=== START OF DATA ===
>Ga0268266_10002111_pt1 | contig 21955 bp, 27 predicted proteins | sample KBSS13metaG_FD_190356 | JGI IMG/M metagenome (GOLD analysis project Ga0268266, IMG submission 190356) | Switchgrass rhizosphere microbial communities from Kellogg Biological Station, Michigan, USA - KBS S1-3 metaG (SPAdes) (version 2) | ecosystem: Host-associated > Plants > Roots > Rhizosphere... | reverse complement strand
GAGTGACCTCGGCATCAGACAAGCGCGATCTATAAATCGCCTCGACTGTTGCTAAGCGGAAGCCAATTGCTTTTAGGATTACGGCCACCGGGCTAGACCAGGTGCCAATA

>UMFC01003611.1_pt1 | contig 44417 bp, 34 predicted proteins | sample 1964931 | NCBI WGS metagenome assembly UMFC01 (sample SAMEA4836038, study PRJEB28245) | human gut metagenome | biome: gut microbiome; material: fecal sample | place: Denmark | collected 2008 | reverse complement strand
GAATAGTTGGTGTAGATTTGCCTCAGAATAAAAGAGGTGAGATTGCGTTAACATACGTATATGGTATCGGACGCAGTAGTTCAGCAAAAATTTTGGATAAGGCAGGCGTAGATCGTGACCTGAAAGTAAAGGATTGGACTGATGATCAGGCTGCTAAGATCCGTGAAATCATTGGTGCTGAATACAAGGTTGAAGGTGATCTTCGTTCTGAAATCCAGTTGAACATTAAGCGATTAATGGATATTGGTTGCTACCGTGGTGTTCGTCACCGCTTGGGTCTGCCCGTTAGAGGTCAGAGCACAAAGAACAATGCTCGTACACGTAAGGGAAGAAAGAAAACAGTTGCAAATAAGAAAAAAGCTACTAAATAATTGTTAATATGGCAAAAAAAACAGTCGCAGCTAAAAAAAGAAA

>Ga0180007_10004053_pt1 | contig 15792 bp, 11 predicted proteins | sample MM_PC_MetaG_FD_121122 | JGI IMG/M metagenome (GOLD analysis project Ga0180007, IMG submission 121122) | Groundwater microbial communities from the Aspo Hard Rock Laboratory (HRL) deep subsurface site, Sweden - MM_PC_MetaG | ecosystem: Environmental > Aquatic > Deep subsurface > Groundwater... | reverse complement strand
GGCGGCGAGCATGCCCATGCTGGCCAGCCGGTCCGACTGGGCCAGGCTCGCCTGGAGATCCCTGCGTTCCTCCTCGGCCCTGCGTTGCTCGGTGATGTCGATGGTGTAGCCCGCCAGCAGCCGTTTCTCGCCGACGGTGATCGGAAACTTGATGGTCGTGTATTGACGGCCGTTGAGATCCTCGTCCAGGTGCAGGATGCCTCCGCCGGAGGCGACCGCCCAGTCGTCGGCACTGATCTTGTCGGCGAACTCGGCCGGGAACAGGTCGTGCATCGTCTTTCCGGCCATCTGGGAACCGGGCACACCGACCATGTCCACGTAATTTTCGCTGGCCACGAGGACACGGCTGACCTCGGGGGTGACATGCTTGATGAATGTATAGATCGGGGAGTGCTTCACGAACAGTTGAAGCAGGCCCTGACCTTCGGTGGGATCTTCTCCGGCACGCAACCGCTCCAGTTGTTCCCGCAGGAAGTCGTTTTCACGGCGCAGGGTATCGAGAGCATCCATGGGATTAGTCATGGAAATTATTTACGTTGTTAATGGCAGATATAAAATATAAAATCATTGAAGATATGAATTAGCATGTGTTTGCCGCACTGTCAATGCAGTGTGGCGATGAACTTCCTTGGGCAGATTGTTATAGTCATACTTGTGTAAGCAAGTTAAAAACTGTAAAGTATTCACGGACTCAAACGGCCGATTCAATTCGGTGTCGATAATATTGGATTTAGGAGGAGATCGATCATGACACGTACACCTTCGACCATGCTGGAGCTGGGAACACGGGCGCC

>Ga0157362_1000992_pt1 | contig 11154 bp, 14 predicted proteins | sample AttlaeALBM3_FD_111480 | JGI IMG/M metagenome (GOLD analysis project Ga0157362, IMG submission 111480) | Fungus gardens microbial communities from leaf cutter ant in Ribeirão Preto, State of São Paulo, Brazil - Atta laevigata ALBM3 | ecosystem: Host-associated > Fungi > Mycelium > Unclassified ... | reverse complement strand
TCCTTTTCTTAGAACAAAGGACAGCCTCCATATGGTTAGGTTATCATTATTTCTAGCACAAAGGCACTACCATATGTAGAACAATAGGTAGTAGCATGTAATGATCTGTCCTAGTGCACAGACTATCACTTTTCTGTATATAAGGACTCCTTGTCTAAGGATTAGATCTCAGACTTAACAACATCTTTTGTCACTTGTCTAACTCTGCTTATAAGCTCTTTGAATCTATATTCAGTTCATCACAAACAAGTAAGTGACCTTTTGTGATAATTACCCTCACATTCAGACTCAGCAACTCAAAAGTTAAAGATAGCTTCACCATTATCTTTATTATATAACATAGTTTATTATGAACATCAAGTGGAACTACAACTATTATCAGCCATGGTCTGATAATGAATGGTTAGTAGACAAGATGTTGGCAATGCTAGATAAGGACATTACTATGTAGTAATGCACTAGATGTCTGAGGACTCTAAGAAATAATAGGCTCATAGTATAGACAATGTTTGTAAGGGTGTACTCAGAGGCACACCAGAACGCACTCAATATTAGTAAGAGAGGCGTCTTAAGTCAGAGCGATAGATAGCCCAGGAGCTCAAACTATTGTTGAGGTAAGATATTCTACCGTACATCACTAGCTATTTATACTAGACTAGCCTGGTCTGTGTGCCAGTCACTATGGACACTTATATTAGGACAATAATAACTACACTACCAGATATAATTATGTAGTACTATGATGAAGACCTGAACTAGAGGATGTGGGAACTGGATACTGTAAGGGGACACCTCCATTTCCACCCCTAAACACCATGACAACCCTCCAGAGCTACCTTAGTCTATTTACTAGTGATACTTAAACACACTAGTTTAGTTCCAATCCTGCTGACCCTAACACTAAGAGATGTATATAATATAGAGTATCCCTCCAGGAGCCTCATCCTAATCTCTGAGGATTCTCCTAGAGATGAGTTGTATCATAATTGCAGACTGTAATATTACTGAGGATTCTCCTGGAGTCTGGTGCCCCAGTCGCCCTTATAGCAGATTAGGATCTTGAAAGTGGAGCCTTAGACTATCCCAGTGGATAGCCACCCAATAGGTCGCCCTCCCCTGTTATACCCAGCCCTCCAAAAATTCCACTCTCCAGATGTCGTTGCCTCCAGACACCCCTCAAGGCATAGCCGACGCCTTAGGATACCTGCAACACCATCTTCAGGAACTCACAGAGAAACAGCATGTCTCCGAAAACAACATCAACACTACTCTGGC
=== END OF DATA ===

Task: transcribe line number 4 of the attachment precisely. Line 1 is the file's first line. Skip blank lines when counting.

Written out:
GAATAGTTGGTGTAGATTTGCCTCAGAATAAAAGAGGTGAGATTGCGTTAACATACGTATATGGTATCGGACGCAGTAGTTCAGCAAAAATTTTGGATAAGGCAGGCGTAGATCGTGACCTGAAAGTAAAGGATTGGACTGATGATCAGGCTGCTAAGATCCGTGAAATCATTGGTGCTGAATACAAGGTTGAAGGTGATCTTCGTTCTGAAATCCAGTTGAACATTAAGCGATTAATGGATATTGGTTGCTACCGTGGTGTTCGTCACCGCTTGGGTCTGCCCGTTAGAGGTCAGAGCACAAAGAACAATGCTCGTACACGTAAGGGAAGAAAGAAAACAGTTGCAAATAAGAAAAAAGCTACTAAATAATTGTTAATATGGCAAAAAAAACAGTCGCAGCTAAAAAAAGAAA